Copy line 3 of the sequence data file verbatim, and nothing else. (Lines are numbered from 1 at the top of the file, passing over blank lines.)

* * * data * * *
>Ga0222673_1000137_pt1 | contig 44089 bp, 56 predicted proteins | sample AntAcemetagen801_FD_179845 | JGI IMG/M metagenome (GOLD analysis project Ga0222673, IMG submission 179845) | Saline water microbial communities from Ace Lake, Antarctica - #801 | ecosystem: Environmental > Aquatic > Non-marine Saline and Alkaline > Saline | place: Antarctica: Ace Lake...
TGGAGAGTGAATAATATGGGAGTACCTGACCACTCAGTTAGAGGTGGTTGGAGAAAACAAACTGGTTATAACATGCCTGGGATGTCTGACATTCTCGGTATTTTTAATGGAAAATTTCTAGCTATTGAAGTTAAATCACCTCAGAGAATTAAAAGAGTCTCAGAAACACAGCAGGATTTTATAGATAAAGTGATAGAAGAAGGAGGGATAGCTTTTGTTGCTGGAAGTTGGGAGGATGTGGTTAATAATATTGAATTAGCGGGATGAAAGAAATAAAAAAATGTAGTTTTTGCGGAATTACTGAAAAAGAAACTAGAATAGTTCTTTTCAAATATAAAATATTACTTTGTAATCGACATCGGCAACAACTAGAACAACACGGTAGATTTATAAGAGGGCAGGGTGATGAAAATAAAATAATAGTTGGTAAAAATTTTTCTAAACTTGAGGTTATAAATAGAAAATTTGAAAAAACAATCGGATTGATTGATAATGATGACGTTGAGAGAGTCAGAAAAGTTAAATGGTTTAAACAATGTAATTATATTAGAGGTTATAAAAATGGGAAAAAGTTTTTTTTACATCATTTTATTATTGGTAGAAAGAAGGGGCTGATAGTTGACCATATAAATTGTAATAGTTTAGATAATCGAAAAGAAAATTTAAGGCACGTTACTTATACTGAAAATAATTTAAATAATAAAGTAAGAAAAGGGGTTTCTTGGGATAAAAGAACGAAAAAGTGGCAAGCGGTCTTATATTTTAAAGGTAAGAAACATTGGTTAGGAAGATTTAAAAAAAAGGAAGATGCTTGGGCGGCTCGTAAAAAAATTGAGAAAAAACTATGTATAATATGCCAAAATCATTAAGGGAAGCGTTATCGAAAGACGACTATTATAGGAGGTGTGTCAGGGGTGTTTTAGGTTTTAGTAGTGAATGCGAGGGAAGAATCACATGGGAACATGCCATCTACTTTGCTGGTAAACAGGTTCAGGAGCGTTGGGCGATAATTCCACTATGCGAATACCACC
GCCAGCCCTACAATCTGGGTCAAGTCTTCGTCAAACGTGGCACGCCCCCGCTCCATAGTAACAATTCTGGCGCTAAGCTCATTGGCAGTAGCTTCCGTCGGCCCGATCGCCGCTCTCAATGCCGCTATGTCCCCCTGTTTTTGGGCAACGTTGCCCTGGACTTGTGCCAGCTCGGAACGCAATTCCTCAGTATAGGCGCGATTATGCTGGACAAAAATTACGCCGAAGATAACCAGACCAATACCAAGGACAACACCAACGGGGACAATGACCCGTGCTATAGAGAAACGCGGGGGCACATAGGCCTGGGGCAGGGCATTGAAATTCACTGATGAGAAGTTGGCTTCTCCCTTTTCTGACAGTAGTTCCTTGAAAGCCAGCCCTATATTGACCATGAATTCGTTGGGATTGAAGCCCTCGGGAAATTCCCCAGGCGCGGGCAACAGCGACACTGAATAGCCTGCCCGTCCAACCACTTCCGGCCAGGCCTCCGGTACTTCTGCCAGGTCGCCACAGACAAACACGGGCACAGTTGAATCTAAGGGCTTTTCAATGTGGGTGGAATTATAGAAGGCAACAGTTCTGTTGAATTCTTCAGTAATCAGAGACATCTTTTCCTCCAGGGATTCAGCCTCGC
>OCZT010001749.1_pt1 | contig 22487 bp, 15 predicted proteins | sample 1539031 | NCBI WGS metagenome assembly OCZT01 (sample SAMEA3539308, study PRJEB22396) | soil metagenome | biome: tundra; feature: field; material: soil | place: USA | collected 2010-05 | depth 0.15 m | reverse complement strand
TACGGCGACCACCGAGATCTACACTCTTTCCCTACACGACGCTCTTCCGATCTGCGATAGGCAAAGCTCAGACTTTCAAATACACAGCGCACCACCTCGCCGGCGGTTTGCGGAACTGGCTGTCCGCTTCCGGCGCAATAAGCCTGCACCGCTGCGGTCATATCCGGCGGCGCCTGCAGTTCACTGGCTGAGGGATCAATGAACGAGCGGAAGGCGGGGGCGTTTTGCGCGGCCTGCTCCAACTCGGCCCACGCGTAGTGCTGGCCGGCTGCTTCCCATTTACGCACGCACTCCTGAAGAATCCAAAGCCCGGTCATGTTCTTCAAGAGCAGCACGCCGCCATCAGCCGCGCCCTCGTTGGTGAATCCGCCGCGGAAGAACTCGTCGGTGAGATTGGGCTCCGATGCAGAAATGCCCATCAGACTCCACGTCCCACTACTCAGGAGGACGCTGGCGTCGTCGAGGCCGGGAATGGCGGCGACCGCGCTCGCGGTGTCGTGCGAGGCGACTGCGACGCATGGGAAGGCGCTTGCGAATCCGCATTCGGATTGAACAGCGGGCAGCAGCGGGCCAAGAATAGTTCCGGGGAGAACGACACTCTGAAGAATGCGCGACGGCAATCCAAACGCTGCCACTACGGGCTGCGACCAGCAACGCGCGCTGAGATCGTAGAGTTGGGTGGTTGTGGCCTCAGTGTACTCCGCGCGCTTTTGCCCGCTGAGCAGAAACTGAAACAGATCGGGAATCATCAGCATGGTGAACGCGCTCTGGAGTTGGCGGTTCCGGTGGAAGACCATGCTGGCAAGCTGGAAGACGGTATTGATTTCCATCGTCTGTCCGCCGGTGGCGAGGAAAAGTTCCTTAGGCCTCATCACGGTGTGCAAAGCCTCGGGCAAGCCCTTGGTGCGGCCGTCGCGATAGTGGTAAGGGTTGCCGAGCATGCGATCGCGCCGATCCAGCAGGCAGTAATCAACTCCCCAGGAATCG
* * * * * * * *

GCCAGCCCTACAATCTGGGTCAAGTCTTCGTCAAACGTGGCACGCCCCCGCTCCATAGTAACAATTCTGGCGCTAAGCTCATTGGCAGTAGCTTCCGTCGGCCCGATCGCCGCTCTCAATGCCGCTATGTCCCCCTGTTTTTGGGCAACGTTGCCCTGGACTTGTGCCAGCTCGGAACGCAATTCCTCAGTATAGGCGCGATTATGCTGGACAAAAATTACGCCGAAGATAACCAGACCAATACCAAGGACAACACCAACGGGGACAATGACCCGTGCTATAGAGAAACGCGGGGGCACATAGGCCTGGGGCAGGGCATTGAAATTCACTGATGAGAAGTTGGCTTCTCCCTTTTCTGACAGTAGTTCCTTGAAAGCCAGCCCTATATTGACCATGAATTCGTTGGGATTGAAGCCCTCGGGAAATTCCCCAGGCGCGGGCAACAGCGACACTGAATAGCCTGCCCGTCCAACCACTTCCGGCCAGGCCTCCGGTACTTCTGCCAGGTCGCCACAGACAAACACGGGCACAGTTGAATCTAAGGGCTTTTCAATGTGGGTGGAATTATAGAAGGCAACAGTTCTGTTGAATTCTTCAGTAATCAGAGACATCTTTTCCTCCAGGGATTCAGCCTCGC